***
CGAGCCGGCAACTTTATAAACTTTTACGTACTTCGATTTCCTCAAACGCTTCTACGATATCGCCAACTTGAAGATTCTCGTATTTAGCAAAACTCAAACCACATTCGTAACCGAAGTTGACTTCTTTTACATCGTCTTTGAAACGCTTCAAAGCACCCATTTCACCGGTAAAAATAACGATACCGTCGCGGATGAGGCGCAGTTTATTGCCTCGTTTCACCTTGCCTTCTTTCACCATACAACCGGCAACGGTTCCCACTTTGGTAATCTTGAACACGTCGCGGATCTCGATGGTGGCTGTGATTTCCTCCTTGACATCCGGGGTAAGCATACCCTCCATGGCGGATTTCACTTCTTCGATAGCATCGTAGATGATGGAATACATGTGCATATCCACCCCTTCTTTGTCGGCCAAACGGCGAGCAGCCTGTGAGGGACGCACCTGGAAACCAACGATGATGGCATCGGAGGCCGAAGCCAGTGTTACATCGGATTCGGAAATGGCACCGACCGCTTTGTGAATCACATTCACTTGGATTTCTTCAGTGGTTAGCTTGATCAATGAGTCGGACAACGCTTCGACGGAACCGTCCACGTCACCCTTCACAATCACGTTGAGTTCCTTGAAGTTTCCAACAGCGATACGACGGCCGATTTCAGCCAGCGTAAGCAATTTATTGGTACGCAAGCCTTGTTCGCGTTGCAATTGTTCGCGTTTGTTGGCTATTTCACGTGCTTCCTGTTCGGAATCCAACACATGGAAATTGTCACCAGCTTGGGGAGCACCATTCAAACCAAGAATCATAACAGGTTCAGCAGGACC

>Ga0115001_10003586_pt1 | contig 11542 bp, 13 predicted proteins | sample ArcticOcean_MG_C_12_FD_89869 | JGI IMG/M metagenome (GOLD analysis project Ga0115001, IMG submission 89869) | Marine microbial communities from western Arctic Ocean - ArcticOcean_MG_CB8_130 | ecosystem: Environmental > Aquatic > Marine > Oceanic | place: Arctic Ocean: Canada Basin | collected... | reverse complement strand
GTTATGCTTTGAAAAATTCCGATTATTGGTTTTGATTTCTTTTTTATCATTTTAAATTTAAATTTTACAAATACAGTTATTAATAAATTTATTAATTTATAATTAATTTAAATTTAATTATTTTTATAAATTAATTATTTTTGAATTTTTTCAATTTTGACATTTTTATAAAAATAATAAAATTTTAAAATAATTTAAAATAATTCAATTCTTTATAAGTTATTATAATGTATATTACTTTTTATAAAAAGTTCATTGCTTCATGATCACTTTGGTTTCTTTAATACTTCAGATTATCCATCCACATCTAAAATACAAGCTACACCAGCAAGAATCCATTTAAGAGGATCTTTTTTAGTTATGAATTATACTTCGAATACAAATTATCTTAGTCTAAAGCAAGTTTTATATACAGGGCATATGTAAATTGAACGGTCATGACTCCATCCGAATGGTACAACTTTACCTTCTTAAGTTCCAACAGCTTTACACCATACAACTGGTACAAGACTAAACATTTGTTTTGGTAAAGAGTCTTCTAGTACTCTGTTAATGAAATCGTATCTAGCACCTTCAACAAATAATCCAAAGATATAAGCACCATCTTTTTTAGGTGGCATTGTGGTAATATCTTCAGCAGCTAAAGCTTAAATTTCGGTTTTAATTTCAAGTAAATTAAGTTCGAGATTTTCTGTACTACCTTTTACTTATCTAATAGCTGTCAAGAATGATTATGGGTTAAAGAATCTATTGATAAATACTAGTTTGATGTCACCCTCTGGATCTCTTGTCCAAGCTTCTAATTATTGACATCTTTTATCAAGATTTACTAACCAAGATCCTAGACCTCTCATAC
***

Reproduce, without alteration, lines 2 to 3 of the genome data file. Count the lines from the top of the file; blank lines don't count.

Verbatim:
>Ga0115001_10003586_pt1 | contig 11542 bp, 13 predicted proteins | sample ArcticOcean_MG_C_12_FD_89869 | JGI IMG/M metagenome (GOLD analysis project Ga0115001, IMG submission 89869) | Marine microbial communities from western Arctic Ocean - ArcticOcean_MG_CB8_130 | ecosystem: Environmental > Aquatic > Marine > Oceanic | place: Arctic Ocean: Canada Basin | collected... | reverse complement strand
GTTATGCTTTGAAAAATTCCGATTATTGGTTTTGATTTCTTTTTTATCATTTTAAATTTAAATTTTACAAATACAGTTATTAATAAATTTATTAATTTATAATTAATTTAAATTTAATTATTTTTATAAATTAATTATTTTTGAATTTTTTCAATTTTGACATTTTTATAAAAATAATAAAATTTTAAAATAATTTAAAATAATTCAATTCTTTATAAGTTATTATAATGTATATTACTTTTTATAAAAAGTTCATTGCTTCATGATCACTTTGGTTTCTTTAATACTTCAGATTATCCATCCACATCTAAAATACAAGCTACACCAGCAAGAATCCATTTAAGAGGATCTTTTTTAGTTATGAATTATACTTCGAATACAAATTATCTTAGTCTAAAGCAAGTTTTATATACAGGGCATATGTAAATTGAACGGTCATGACTCCATCCGAATGGTACAACTTTACCTTCTTAAGTTCCAACAGCTTTACACCATACAACTGGTACAAGACTAAACATTTGTTTTGGTAAAGAGTCTTCTAGTACTCTGTTAATGAAATCGTATCTAGCACCTTCAACAAATAATCCAAAGATATAAGCACCATCTTTTTTAGGTGGCATTGTGGTAATATCTTCAGCAGCTAAAGCTTAAATTTCGGTTTTAATTTCAAGTAAATTAAGTTCGAGATTTTCTGTACTACCTTTTACTTATCTAATAGCTGTCAAGAATGATTATGGGTTAAAGAATCTATTGATAAATACTAGTTTGATGTCACCCTCTGGATCTCTTGTCCAAGCTTCTAATTATTGACATCTTTTATCAAGATTTACTAACCAAGATCCTAGACCTCTCATAC